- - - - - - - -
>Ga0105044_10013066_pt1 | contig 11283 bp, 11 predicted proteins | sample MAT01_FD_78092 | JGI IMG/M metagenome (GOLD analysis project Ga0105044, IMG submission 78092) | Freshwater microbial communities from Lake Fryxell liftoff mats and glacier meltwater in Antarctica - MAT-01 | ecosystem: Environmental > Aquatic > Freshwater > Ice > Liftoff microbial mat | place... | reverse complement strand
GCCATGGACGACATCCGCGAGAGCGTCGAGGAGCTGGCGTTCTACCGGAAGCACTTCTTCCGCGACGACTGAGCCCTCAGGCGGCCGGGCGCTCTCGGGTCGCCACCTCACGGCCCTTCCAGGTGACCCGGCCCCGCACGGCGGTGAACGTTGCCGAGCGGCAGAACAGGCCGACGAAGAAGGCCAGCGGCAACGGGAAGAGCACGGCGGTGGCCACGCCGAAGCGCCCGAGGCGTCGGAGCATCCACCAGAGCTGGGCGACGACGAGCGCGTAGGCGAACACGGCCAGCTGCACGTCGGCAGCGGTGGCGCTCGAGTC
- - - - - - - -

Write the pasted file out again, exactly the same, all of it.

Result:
>Ga0105044_10013066_pt1 | contig 11283 bp, 11 predicted proteins | sample MAT01_FD_78092 | JGI IMG/M metagenome (GOLD analysis project Ga0105044, IMG submission 78092) | Freshwater microbial communities from Lake Fryxell liftoff mats and glacier meltwater in Antarctica - MAT-01 | ecosystem: Environmental > Aquatic > Freshwater > Ice > Liftoff microbial mat | place... | reverse complement strand
GCCATGGACGACATCCGCGAGAGCGTCGAGGAGCTGGCGTTCTACCGGAAGCACTTCTTCCGCGACGACTGAGCCCTCAGGCGGCCGGGCGCTCTCGGGTCGCCACCTCACGGCCCTTCCAGGTGACCCGGCCCCGCACGGCGGTGAACGTTGCCGAGCGGCAGAACAGGCCGACGAAGAAGGCCAGCGGCAACGGGAAGAGCACGGCGGTGGCCACGCCGAAGCGCCCGAGGCGTCGGAGCATCCACCAGAGCTGGGCGACGACGAGCGCGTAGGCGAACACGGCCAGCTGCACGTCGGCAGCGGTGGCGCTCGAGTC